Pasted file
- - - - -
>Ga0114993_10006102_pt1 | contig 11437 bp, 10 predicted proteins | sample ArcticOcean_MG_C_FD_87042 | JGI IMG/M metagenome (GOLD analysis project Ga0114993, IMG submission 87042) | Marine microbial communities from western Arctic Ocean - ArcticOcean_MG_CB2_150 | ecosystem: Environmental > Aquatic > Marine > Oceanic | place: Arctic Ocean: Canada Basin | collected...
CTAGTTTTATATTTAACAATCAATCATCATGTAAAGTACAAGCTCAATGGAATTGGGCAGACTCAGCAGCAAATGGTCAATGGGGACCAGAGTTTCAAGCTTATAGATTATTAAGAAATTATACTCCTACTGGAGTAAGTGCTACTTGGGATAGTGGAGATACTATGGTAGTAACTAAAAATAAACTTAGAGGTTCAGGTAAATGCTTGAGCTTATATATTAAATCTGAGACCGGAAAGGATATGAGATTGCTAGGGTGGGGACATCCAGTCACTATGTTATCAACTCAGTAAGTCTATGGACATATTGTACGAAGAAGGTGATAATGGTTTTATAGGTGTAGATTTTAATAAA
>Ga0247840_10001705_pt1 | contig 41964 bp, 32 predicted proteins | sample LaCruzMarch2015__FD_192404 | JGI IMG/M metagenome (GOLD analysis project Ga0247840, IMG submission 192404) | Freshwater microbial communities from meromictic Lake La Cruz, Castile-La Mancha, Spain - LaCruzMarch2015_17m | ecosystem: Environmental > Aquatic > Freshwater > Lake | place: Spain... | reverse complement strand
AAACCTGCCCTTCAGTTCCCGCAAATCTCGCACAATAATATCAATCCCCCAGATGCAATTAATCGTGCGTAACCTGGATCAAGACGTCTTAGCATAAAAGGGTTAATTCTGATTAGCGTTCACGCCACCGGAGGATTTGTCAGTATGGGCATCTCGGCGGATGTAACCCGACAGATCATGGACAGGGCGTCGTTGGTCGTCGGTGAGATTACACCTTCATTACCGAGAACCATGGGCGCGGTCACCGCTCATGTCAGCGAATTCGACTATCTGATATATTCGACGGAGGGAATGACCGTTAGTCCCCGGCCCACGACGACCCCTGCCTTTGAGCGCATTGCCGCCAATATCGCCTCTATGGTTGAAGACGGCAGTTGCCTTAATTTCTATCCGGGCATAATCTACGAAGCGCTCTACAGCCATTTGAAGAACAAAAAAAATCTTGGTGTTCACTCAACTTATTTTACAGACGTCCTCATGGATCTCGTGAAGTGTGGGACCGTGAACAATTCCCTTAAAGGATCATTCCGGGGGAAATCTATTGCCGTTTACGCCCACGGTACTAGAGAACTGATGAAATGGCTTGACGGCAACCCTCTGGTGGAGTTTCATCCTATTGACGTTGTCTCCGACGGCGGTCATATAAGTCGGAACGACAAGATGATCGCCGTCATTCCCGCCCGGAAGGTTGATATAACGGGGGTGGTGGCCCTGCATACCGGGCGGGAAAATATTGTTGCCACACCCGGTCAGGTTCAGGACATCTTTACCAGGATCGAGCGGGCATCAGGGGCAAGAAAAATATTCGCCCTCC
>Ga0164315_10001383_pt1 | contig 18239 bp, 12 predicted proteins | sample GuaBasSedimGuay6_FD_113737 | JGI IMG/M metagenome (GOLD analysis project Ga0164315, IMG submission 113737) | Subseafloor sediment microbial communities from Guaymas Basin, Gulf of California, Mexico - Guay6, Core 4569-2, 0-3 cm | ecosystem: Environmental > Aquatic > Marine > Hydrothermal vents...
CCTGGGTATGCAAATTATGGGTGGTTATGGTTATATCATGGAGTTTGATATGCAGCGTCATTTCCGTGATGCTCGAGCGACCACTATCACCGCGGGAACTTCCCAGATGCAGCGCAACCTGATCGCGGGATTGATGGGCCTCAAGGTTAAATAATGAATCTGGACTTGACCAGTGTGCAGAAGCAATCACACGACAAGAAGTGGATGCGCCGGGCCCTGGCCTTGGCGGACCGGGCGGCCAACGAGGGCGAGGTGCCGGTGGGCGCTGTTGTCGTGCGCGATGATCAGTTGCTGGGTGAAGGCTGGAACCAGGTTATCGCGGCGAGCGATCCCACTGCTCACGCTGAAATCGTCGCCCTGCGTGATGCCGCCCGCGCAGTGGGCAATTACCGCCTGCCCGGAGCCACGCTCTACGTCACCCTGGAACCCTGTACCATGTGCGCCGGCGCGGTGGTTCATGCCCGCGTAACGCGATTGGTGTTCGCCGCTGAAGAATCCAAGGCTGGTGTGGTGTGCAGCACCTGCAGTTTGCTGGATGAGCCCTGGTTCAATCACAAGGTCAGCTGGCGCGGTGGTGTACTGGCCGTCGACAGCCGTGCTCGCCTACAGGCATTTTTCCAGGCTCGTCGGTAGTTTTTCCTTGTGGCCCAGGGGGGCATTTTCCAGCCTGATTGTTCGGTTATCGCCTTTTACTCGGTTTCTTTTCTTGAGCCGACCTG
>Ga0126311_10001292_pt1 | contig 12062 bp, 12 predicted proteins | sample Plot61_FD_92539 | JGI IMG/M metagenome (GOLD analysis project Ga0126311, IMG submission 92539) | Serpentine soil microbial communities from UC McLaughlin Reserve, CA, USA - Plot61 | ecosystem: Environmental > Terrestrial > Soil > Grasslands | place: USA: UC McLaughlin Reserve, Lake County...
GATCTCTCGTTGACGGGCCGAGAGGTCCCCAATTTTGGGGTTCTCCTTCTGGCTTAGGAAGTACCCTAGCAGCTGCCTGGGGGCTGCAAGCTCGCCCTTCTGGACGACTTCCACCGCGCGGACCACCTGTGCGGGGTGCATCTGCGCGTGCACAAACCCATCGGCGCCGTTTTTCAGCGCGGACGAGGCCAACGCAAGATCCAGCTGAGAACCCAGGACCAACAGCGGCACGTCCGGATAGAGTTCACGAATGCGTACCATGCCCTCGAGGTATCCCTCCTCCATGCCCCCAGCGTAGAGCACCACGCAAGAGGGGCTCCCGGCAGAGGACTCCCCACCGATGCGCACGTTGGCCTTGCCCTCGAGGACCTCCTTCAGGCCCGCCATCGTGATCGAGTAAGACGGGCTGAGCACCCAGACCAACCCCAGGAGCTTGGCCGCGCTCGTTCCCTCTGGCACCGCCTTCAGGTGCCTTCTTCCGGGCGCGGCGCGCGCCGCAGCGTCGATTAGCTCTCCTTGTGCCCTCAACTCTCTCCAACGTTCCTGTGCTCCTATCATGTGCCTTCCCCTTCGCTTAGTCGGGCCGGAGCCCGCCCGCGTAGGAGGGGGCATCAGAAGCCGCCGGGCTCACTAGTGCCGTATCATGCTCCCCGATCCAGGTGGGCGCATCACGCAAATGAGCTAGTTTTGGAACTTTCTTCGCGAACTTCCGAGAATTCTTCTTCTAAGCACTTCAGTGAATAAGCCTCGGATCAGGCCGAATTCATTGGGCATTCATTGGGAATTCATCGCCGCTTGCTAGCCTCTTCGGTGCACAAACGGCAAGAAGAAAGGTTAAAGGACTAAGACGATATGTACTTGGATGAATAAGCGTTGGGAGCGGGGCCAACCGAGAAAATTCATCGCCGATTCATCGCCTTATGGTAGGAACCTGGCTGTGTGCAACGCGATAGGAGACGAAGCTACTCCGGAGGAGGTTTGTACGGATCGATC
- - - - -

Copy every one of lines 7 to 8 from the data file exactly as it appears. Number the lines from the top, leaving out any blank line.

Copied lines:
>Ga0126311_10001292_pt1 | contig 12062 bp, 12 predicted proteins | sample Plot61_FD_92539 | JGI IMG/M metagenome (GOLD analysis project Ga0126311, IMG submission 92539) | Serpentine soil microbial communities from UC McLaughlin Reserve, CA, USA - Plot61 | ecosystem: Environmental > Terrestrial > Soil > Grasslands | place: USA: UC McLaughlin Reserve, Lake County...
GATCTCTCGTTGACGGGCCGAGAGGTCCCCAATTTTGGGGTTCTCCTTCTGGCTTAGGAAGTACCCTAGCAGCTGCCTGGGGGCTGCAAGCTCGCCCTTCTGGACGACTTCCACCGCGCGGACCACCTGTGCGGGGTGCATCTGCGCGTGCACAAACCCATCGGCGCCGTTTTTCAGCGCGGACGAGGCCAACGCAAGATCCAGCTGAGAACCCAGGACCAACAGCGGCACGTCCGGATAGAGTTCACGAATGCGTACCATGCCCTCGAGGTATCCCTCCTCCATGCCCCCAGCGTAGAGCACCACGCAAGAGGGGCTCCCGGCAGAGGACTCCCCACCGATGCGCACGTTGGCCTTGCCCTCGAGGACCTCCTTCAGGCCCGCCATCGTGATCGAGTAAGACGGGCTGAGCACCCAGACCAACCCCAGGAGCTTGGCCGCGCTCGTTCCCTCTGGCACCGCCTTCAGGTGCCTTCTTCCGGGCGCGGCGCGCGCCGCAGCGTCGATTAGCTCTCCTTGTGCCCTCAACTCTCTCCAACGTTCCTGTGCTCCTATCATGTGCCTTCCCCTTCGCTTAGTCGGGCCGGAGCCCGCCCGCGTAGGAGGGGGCATCAGAAGCCGCCGGGCTCACTAGTGCCGTATCATGCTCCCCGATCCAGGTGGGCGCATCACGCAAATGAGCTAGTTTTGGAACTTTCTTCGCGAACTTCCGAGAATTCTTCTTCTAAGCACTTCAGTGAATAAGCCTCGGATCAGGCCGAATTCATTGGGCATTCATTGGGAATTCATCGCCGCTTGCTAGCCTCTTCGGTGCACAAACGGCAAGAAGAAAGGTTAAAGGACTAAGACGATATGTACTTGGATGAATAAGCGTTGGGAGCGGGGCCAACCGAGAAAATTCATCGCCGATTCATCGCCTTATGGTAGGAACCTGGCTGTGTGCAACGCGATAGGAGACGAAGCTACTCCGGAGGAGGTTTGTACGGATCGATC